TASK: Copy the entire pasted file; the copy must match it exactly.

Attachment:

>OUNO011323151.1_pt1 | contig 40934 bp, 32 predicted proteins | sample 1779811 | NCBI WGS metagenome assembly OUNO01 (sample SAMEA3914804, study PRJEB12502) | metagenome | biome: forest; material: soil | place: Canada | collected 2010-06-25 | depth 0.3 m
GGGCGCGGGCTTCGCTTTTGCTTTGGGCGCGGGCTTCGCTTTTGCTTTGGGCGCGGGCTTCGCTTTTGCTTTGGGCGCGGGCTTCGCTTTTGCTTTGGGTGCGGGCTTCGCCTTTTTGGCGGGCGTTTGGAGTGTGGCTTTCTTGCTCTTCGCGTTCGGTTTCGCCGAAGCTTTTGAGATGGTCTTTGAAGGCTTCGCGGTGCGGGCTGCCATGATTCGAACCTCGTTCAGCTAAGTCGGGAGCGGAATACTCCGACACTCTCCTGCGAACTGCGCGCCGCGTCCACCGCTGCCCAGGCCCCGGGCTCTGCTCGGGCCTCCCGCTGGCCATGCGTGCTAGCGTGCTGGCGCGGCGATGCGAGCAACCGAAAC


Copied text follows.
>OUNO011323151.1_pt1 | contig 40934 bp, 32 predicted proteins | sample 1779811 | NCBI WGS metagenome assembly OUNO01 (sample SAMEA3914804, study PRJEB12502) | metagenome | biome: forest; material: soil | place: Canada | collected 2010-06-25 | depth 0.3 m
GGGCGCGGGCTTCGCTTTTGCTTTGGGCGCGGGCTTCGCTTTTGCTTTGGGCGCGGGCTTCGCTTTTGCTTTGGGCGCGGGCTTCGCTTTTGCTTTGGGTGCGGGCTTCGCCTTTTTGGCGGGCGTTTGGAGTGTGGCTTTCTTGCTCTTCGCGTTCGGTTTCGCCGAAGCTTTTGAGATGGTCTTTGAAGGCTTCGCGGTGCGGGCTGCCATGATTCGAACCTCGTTCAGCTAAGTCGGGAGCGGAATACTCCGACACTCTCCTGCGAACTGCGCGCCGCGTCCACCGCTGCCCAGGCCCCGGGCTCTGCTCGGGCCTCCCGCTGGCCATGCGTGCTAGCGTGCTGGCGCGGCGATGCGAGCAACCGAAAC